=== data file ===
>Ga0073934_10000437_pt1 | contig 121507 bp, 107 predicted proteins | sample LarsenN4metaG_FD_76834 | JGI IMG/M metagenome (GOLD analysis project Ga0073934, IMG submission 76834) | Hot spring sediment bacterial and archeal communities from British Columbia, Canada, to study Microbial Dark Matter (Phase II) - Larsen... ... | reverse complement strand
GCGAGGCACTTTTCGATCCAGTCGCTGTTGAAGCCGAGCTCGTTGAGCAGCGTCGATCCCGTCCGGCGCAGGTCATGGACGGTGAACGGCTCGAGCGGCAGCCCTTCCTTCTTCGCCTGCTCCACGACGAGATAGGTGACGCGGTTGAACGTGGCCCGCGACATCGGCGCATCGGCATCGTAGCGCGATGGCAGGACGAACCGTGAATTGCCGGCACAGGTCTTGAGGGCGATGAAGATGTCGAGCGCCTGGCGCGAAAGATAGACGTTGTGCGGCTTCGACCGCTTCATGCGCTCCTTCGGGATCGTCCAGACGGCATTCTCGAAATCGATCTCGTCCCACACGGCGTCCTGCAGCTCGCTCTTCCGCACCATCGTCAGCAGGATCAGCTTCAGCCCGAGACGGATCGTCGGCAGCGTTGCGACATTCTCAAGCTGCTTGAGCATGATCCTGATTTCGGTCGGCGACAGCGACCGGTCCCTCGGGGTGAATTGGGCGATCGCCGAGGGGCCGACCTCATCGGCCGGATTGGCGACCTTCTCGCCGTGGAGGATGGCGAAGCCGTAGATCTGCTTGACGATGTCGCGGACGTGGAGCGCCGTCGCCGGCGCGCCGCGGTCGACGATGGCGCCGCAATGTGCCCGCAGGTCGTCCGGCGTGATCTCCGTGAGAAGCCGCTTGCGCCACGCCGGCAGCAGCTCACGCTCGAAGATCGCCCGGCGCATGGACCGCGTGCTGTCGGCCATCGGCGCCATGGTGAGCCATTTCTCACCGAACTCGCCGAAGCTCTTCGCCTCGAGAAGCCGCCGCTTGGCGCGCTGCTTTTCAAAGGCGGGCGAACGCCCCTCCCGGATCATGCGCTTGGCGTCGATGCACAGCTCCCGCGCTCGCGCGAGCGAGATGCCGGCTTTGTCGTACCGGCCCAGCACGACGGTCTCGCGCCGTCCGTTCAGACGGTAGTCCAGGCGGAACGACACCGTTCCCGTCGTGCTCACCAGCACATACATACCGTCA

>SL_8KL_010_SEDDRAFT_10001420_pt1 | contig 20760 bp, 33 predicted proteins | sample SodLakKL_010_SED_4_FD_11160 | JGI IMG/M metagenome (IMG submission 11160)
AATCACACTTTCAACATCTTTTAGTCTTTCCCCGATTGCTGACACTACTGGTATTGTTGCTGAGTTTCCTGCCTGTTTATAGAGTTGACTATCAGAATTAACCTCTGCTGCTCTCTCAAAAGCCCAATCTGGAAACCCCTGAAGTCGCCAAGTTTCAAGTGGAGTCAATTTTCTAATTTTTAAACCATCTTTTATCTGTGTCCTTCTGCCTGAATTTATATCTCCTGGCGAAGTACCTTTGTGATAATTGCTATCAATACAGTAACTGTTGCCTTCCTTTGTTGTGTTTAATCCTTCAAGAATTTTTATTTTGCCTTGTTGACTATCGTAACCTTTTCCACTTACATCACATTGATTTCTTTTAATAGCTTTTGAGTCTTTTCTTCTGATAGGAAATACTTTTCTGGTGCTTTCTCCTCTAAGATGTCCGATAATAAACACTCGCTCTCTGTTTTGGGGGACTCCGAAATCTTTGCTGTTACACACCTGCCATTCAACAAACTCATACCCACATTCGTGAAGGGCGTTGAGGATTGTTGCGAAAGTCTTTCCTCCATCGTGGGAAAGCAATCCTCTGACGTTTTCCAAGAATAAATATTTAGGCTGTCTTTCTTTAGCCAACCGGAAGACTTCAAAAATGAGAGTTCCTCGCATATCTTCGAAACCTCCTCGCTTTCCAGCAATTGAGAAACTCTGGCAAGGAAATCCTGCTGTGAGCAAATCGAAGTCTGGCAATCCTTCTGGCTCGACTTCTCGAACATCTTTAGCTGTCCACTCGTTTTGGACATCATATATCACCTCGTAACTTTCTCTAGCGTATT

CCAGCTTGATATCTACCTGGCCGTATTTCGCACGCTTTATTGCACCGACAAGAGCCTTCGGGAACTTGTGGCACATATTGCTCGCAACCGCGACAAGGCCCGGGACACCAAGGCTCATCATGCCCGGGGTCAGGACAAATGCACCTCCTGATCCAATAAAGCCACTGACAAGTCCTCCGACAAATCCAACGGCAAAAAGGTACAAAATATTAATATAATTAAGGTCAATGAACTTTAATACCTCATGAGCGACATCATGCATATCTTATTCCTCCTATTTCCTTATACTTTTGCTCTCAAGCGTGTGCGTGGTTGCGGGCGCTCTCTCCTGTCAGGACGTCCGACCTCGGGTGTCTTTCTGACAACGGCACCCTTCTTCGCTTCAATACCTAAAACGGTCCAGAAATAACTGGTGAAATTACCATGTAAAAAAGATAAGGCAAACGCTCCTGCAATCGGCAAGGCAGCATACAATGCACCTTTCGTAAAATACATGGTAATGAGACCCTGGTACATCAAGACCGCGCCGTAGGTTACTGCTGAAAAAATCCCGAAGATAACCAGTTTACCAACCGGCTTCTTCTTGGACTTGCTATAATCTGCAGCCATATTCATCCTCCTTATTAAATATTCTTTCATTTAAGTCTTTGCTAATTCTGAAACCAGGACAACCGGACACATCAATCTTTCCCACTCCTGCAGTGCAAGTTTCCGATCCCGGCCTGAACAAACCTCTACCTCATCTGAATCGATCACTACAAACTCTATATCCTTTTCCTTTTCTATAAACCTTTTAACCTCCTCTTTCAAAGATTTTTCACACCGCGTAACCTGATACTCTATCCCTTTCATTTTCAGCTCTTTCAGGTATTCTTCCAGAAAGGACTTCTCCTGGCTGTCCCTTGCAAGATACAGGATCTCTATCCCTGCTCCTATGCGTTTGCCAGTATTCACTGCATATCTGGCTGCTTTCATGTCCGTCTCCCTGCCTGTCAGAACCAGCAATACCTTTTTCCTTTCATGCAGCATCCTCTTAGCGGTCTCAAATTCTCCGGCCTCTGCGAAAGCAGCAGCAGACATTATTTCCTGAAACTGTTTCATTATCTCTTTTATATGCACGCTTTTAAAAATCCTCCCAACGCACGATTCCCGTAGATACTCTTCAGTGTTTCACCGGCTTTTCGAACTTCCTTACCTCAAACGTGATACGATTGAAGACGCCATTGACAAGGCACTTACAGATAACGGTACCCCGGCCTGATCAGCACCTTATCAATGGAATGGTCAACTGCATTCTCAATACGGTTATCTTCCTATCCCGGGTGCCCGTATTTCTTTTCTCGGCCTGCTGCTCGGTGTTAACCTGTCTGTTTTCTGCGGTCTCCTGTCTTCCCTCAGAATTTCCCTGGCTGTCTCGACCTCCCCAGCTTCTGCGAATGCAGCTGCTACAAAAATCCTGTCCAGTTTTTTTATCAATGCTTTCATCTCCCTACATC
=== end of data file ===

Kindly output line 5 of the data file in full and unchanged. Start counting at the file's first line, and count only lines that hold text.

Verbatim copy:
CCAGCTTGATATCTACCTGGCCGTATTTCGCACGCTTTATTGCACCGACAAGAGCCTTCGGGAACTTGTGGCACATATTGCTCGCAACCGCGACAAGGCCCGGGACACCAAGGCTCATCATGCCCGGGGTCAGGACAAATGCACCTCCTGATCCAATAAAGCCACTGACAAGTCCTCCGACAAATCCAACGGCAAAAAGGTACAAAATATTAATATAATTAAGGTCAATGAACTTTAATACCTCATGAGCGACATCATGCATATCTTATTCCTCCTATTTCCTTATACTTTTGCTCTCAAGCGTGTGCGTGGTTGCGGGCGCTCTCTCCTGTCAGGACGTCCGACCTCGGGTGTCTTTCTGACAACGGCACCCTTCTTCGCTTCAATACCTAAAACGGTCCAGAAATAACTGGTGAAATTACCATGTAAAAAAGATAAGGCAAACGCTCCTGCAATCGGCAAGGCAGCATACAATGCACCTTTCGTAAAATACATGGTAATGAGACCCTGGTACATCAAGACCGCGCCGTAGGTTACTGCTGAAAAAATCCCGAAGATAACCAGTTTACCAACCGGCTTCTTCTTGGACTTGCTATAATCTGCAGCCATATTCATCCTCCTTATTAAATATTCTTTCATTTAAGTCTTTGCTAATTCTGAAACCAGGACAACCGGACACATCAATCTTTCCCACTCCTGCAGTGCAAGTTTCCGATCCCGGCCTGAACAAACCTCTACCTCATCTGAATCGATCACTACAAACTCTATATCCTTTTCCTTTTCTATAAACCTTTTAACCTCCTCTTTCAAAGATTTTTCACACCGCGTAACCTGATACTCTATCCCTTTCATTTTCAGCTCTTTCAGGTATTCTTCCAGAAAGGACTTCTCCTGGCTGTCCCTTGCAAGATACAGGATCTCTATCCCTGCTCCTATGCGTTTGCCAGTATTCACTGCATATCTGGCTGCTTTCATGTCCGTCTCCCTGCCTGTCAGAACCAGCAATACCTTTTTCCTTTCATGCAGCATCCTCTTAGCGGTCTCAAATTCTCCGGCCTCTGCGAAAGCAGCAGCAGACATTATTTCCTGAAACTGTTTCATTATCTCTTTTATATGCACGCTTTTAAAAATCCTCCCAACGCACGATTCCCGTAGATACTCTTCAGTGTTTCACCGGCTTTTCGAACTTCCTTACCTCAAACGTGATACGATTGAAGACGCCATTGACAAGGCACTTACAGATAACGGTACCCCGGCCTGATCAGCACCTTATCAATGGAATGGTCAACTGCATTCTCAATACGGTTATCTTCCTATCCCGGGTGCCCGTATTTCTTTTCTCGGCCTGCTGCTCGGTGTTAACCTGTCTGTTTTCTGCGGTCTCCTGTCTTCCCTCAGAATTTCCCTGGCTGTCTCGACCTCCCCAGCTTCTGCGAATGCAGCTGCTACAAAAATCCTGTCCAGTTTTTTTATCAATGCTTTCATCTCCCTACATC